4 School Trips That'll Inspire Any Budding Artist
Sometimes, art class is overlooked when it comes to planning a school trip. How’re you going to transport all your arts and crafts supplies? What if the kids make a complete mess wherever your guerilla art class takes place?
The thing is, all you need to inspire any budding artists in your class is a piece of paper, a pencil, and something to be inspired by. So, here are four types of school trip you can plan to get your kids’ creative juices flowing.
Art Galleries & Museums
This one seems fairly obvious, but what better way to inspire your students to create something beautiful than to show them some of the incredible artwork that’s already out there? Sure, you could bring pictures up on the interactive whiteboard in your classroom, but it’s not quite the same as experiencing the art in its natural habitat.
Most art galleries and museums have activity rooms that can be booked out by schools. Once you’ve had a wander round and appreciated all the art, why not set up camp in one of these activity rooms and ask your students to recreate their favourite piece?
Sculpture parks may seem a little similar to galleries and museums, but they really do have a different vibe. Places like Yorkshire Sculpture Park near Leeds showcase tonnes of weird and wonderful sculptures in a picturesque, countryside setting.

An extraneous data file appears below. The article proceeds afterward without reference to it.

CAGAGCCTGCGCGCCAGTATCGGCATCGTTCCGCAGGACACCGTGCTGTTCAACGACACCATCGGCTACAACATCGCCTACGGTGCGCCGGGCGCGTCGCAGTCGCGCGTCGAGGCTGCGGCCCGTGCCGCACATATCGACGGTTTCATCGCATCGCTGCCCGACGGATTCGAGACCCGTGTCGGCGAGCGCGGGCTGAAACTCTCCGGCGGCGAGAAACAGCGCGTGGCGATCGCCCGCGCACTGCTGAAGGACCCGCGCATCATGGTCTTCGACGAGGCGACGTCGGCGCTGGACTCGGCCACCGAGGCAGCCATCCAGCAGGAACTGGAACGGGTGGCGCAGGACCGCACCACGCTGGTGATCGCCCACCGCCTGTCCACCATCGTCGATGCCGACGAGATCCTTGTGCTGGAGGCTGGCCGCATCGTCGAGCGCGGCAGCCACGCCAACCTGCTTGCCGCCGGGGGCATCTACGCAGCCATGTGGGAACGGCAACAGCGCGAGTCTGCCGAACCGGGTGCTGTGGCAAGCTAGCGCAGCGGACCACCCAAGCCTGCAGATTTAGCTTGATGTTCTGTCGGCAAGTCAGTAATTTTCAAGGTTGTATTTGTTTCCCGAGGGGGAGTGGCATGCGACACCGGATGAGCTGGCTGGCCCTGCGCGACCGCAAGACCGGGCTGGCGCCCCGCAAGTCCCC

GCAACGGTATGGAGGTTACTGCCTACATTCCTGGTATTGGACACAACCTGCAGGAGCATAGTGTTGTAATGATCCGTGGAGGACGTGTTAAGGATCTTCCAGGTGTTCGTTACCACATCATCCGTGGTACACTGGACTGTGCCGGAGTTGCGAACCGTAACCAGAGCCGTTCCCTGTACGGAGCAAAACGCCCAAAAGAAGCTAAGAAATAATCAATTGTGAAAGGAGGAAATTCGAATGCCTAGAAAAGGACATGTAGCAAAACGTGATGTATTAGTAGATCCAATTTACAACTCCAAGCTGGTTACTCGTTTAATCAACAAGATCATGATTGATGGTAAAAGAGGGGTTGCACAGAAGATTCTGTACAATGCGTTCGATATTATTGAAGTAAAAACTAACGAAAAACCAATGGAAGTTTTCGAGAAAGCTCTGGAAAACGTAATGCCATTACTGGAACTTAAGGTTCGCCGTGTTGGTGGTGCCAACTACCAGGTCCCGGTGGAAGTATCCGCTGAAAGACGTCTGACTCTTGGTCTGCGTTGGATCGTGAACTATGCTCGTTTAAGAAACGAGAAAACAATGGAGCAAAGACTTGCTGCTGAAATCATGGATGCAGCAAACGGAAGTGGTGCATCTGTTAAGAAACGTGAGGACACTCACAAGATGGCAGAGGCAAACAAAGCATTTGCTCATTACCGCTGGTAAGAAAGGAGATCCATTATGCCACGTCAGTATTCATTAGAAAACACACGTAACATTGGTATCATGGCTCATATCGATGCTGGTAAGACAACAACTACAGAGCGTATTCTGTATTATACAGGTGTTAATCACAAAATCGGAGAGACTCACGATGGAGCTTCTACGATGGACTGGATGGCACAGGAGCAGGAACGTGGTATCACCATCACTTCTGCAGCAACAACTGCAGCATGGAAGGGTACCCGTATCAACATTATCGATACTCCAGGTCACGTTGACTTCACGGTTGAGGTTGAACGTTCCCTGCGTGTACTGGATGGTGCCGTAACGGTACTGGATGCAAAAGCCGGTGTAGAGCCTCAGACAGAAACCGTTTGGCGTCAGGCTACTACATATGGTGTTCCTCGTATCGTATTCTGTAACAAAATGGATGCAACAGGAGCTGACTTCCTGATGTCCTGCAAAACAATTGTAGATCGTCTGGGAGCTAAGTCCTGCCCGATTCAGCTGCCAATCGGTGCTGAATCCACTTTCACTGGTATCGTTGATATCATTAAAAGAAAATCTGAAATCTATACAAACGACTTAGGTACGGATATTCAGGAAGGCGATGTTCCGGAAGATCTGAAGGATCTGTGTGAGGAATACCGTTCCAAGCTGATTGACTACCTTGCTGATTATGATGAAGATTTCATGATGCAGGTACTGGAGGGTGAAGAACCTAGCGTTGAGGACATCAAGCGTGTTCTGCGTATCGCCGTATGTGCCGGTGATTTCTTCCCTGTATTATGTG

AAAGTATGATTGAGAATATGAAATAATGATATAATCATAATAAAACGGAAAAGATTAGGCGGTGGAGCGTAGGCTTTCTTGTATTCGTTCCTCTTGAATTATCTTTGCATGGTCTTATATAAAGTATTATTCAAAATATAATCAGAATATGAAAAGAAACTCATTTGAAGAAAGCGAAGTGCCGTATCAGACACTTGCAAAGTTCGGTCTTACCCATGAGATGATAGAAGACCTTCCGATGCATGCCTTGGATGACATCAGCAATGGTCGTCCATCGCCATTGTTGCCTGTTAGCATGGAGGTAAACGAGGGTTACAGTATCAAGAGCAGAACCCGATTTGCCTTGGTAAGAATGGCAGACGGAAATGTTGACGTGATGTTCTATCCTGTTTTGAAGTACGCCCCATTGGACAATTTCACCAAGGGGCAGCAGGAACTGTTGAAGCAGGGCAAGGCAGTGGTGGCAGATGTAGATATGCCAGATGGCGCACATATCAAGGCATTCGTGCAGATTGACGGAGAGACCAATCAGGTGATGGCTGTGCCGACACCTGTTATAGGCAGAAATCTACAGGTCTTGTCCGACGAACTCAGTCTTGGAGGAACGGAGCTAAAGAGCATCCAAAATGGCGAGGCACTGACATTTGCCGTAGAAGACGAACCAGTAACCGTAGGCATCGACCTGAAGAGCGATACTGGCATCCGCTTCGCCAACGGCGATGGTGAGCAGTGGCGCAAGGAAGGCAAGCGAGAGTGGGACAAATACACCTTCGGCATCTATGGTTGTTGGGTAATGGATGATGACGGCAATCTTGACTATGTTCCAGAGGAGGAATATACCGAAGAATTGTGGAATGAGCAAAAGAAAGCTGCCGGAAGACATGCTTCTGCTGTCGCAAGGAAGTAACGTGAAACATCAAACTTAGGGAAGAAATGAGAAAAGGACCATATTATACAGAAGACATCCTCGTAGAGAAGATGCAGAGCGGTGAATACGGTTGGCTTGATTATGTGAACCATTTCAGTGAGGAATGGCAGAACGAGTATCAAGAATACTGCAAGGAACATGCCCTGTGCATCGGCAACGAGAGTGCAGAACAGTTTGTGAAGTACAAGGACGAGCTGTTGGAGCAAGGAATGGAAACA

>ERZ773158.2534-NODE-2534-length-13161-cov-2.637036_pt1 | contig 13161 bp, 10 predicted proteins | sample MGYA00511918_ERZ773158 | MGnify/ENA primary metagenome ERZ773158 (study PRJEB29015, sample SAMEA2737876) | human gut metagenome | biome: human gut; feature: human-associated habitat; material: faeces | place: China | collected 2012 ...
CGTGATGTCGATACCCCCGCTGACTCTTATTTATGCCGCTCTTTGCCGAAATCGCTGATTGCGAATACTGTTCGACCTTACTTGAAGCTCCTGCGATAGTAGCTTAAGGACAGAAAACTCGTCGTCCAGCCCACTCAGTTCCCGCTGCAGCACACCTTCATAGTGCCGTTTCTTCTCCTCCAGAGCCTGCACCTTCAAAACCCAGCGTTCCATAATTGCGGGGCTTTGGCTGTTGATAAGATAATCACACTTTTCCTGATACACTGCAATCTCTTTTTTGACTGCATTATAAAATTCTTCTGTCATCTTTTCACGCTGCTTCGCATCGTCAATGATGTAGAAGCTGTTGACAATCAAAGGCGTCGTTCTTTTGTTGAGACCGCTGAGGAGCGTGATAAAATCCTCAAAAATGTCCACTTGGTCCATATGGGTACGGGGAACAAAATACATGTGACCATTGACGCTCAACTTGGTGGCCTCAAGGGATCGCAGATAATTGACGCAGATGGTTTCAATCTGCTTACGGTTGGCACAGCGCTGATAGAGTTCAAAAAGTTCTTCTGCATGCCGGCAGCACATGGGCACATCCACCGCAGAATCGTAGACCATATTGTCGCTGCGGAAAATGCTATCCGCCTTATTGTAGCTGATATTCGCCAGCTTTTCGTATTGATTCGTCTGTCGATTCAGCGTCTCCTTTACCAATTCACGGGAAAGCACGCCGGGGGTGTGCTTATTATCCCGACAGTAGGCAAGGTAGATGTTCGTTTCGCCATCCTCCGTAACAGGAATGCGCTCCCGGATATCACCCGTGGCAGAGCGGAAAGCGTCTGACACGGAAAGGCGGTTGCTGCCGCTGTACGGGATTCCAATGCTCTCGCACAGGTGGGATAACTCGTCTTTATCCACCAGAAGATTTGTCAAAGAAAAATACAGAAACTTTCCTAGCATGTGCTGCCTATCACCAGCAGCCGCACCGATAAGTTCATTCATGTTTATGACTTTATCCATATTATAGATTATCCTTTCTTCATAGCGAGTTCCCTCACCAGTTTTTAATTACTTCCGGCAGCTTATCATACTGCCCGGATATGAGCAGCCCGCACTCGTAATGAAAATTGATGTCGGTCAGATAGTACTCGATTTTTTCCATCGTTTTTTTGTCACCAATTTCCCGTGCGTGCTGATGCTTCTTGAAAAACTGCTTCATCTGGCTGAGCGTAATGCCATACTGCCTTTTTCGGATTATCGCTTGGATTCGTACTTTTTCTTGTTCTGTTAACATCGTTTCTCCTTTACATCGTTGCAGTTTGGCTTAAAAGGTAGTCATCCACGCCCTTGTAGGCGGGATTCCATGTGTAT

While you’re busy exploring, you could hand out clipboards with pencils and sheets of paper. Take a look at the name of each sculpture and ask the kids to draw their own interpretation. They could end up drawing something even more weird and wonderful than the sculpture itself.
Zoos & Animal Sanctuaries
Rather than taking a look at pieces of art, why not take a trip to somewhere that inspires art? Animals have been a source of inspiration for many famous artists for hundreds, if not thousands of years. By taking a school trip to a zoo or animal sanctuary, you can not only discuss science and geography, but you can set the scene for an exciting piece of artwork.
Like with galleries and museums, zoos often have activity rooms, especially for schools. You could book one of these rooms and have your students draw their favourite animal or, if they’re feeling even more creative, create a piece of art based on the fur patterns or skin of their favourite animal.
Just as with animals, the beautiful British landscape has inspired some of the most beautiful art in history. Why not take your class to the seaside, or to the mountains, set up camp, and ask them to draw what they see. Even though they’re all looking at the same landscape, each child will interpret what they see differently, resulting in a perfect art display for your classroom.
If you’re looking for a slightly more adventurous activity, you could ask each student to draw just one small section of the landscape, then when you get back to school, stick them together to make one, mish-mashed piece of art.
When you’re planning your next school trip, drop us a line. Wherever you are in the UK, we’ll help get you and your students there and back safely.
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